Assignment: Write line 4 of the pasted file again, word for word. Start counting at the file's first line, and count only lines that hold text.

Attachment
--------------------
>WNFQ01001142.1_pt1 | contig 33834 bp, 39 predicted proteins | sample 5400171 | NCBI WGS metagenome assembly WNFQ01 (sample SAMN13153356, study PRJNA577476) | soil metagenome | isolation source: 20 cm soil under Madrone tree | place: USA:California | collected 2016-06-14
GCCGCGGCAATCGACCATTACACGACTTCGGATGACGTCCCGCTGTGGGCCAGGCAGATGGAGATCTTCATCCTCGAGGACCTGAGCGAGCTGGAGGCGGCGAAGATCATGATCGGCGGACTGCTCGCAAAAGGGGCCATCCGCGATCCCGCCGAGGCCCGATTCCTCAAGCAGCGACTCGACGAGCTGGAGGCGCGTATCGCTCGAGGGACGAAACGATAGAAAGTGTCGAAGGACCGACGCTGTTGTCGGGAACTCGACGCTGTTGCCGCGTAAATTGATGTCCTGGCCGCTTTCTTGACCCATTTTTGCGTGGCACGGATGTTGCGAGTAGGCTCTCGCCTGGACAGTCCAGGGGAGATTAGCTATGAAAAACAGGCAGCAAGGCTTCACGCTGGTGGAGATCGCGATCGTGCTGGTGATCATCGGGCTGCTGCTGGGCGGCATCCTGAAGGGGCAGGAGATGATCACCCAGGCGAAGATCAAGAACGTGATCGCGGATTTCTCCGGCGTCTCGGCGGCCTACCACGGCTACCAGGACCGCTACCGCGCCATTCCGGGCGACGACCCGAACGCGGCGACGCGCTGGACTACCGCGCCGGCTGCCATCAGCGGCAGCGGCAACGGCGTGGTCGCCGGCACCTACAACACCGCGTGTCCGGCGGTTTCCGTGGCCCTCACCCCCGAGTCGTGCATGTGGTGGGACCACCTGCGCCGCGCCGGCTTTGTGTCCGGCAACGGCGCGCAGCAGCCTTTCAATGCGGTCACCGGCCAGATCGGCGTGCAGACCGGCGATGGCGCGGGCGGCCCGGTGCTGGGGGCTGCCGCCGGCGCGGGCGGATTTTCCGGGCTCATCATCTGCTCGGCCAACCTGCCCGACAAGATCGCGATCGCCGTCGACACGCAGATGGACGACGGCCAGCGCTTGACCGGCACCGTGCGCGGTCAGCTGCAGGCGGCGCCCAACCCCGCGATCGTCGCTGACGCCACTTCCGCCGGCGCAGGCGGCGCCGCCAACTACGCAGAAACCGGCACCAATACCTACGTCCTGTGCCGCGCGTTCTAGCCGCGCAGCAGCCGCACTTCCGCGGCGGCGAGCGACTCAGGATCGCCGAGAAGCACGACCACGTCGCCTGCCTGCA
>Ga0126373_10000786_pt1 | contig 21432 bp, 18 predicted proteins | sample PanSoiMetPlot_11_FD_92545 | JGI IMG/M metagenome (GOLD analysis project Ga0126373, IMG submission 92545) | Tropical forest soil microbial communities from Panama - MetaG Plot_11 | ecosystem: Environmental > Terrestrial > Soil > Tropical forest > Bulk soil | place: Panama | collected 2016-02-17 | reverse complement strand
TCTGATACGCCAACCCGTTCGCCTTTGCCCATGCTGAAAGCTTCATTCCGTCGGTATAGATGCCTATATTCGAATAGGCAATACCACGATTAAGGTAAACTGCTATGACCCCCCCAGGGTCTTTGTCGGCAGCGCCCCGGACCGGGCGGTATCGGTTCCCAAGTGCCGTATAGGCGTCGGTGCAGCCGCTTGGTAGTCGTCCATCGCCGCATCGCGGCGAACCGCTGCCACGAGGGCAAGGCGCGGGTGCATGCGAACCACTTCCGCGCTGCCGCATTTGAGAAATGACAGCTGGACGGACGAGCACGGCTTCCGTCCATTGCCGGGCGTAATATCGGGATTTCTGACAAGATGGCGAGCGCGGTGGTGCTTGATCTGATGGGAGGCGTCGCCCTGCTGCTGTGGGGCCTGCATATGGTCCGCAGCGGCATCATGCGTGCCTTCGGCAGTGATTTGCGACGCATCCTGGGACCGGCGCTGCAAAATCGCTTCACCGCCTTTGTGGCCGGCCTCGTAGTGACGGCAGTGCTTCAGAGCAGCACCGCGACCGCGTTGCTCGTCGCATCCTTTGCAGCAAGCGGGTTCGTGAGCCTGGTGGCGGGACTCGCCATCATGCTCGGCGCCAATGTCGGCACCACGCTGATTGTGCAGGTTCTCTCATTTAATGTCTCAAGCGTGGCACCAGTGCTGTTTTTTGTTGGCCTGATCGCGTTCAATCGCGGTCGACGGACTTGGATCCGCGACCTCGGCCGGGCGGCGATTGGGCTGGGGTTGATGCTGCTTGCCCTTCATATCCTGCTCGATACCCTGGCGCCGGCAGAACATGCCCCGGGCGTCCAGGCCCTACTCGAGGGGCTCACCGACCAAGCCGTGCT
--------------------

TCTGATACGCCAACCCGTTCGCCTTTGCCCATGCTGAAAGCTTCATTCCGTCGGTATAGATGCCTATATTCGAATAGGCAATACCACGATTAAGGTAAACTGCTATGACCCCCCCAGGGTCTTTGTCGGCAGCGCCCCGGACCGGGCGGTATCGGTTCCCAAGTGCCGTATAGGCGTCGGTGCAGCCGCTTGGTAGTCGTCCATCGCCGCATCGCGGCGAACCGCTGCCACGAGGGCAAGGCGCGGGTGCATGCGAACCACTTCCGCGCTGCCGCATTTGAGAAATGACAGCTGGACGGACGAGCACGGCTTCCGTCCATTGCCGGGCGTAATATCGGGATTTCTGACAAGATGGCGAGCGCGGTGGTGCTTGATCTGATGGGAGGCGTCGCCCTGCTGCTGTGGGGCCTGCATATGGTCCGCAGCGGCATCATGCGTGCCTTCGGCAGTGATTTGCGACGCATCCTGGGACCGGCGCTGCAAAATCGCTTCACCGCCTTTGTGGCCGGCCTCGTAGTGACGGCAGTGCTTCAGAGCAGCACCGCGACCGCGTTGCTCGTCGCATCCTTTGCAGCAAGCGGGTTCGTGAGCCTGGTGGCGGGACTCGCCATCATGCTCGGCGCCAATGTCGGCACCACGCTGATTGTGCAGGTTCTCTCATTTAATGTCTCAAGCGTGGCACCAGTGCTGTTTTTTGTTGGCCTGATCGCGTTCAATCGCGGTCGACGGACTTGGATCCGCGACCTCGGCCGGGCGGCGATTGGGCTGGGGTTGATGCTGCTTGCCCTTCATATCCTGCTCGATACCCTGGCGCCGGCAGAACATGCCCCGGGCGTCCAGGCCCTACTCGAGGGGCTCACCGACCAAGCCGTGCT